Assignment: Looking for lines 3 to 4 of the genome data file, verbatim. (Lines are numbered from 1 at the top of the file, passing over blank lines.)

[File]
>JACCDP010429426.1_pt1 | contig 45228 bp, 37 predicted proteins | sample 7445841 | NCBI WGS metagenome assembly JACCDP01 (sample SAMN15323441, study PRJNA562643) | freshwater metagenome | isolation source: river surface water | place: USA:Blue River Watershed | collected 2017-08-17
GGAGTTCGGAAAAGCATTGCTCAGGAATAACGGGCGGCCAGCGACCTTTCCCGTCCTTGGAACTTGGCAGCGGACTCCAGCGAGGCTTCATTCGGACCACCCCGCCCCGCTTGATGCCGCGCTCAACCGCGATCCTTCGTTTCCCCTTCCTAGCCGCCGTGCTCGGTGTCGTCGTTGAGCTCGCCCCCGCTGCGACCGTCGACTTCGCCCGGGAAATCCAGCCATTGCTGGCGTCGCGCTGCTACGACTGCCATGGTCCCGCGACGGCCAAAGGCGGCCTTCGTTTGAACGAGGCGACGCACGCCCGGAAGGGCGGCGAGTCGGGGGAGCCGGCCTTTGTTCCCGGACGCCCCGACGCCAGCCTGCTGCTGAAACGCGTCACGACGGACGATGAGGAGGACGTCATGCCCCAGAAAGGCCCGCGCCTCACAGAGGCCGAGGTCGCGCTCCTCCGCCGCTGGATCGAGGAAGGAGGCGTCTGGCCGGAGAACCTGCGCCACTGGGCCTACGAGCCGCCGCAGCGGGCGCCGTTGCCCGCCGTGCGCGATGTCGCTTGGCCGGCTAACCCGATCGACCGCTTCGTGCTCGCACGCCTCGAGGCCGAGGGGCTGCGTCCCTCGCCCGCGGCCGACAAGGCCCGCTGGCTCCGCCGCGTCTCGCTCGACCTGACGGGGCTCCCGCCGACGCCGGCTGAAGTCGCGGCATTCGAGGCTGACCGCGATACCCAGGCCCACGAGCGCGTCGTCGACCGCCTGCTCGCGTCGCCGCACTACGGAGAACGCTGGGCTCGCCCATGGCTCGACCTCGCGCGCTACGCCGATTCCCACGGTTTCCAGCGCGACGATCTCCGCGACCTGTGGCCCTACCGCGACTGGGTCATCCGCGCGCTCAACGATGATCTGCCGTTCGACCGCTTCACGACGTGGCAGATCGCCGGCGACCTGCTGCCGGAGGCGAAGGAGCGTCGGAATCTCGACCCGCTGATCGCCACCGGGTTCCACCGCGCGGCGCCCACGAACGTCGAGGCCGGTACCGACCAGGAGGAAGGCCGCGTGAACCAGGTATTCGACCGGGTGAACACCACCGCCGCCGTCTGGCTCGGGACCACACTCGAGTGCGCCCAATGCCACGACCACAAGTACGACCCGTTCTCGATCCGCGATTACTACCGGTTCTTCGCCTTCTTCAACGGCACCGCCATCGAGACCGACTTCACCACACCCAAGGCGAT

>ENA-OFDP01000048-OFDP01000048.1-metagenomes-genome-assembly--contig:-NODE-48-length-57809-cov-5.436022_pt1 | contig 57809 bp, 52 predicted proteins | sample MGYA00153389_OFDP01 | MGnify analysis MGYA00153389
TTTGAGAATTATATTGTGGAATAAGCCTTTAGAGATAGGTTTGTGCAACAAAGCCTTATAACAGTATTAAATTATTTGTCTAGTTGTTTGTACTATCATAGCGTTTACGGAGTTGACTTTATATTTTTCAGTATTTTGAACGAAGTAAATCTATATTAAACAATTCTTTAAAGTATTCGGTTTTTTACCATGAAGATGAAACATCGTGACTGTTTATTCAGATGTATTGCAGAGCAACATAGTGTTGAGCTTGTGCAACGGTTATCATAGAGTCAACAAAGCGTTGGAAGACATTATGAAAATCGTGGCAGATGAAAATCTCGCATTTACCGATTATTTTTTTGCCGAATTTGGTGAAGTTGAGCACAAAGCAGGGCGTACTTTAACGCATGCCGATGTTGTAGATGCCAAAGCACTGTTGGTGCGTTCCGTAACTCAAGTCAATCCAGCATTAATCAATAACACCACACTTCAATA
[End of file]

>ENA-OFDP01000048-OFDP01000048.1-metagenomes-genome-assembly--contig:-NODE-48-length-57809-cov-5.436022_pt1 | contig 57809 bp, 52 predicted proteins | sample MGYA00153389_OFDP01 | MGnify analysis MGYA00153389
TTTGAGAATTATATTGTGGAATAAGCCTTTAGAGATAGGTTTGTGCAACAAAGCCTTATAACAGTATTAAATTATTTGTCTAGTTGTTTGTACTATCATAGCGTTTACGGAGTTGACTTTATATTTTTCAGTATTTTGAACGAAGTAAATCTATATTAAACAATTCTTTAAAGTATTCGGTTTTTTACCATGAAGATGAAACATCGTGACTGTTTATTCAGATGTATTGCAGAGCAACATAGTGTTGAGCTTGTGCAACGGTTATCATAGAGTCAACAAAGCGTTGGAAGACATTATGAAAATCGTGGCAGATGAAAATCTCGCATTTACCGATTATTTTTTTGCCGAATTTGGTGAAGTTGAGCACAAAGCAGGGCGTACTTTAACGCATGCCGATGTTGTAGATGCCAAAGCACTGTTGGTGCGTTCCGTAACTCAAGTCAATCCAGCATTAATCAATAACACCACACTTCAATA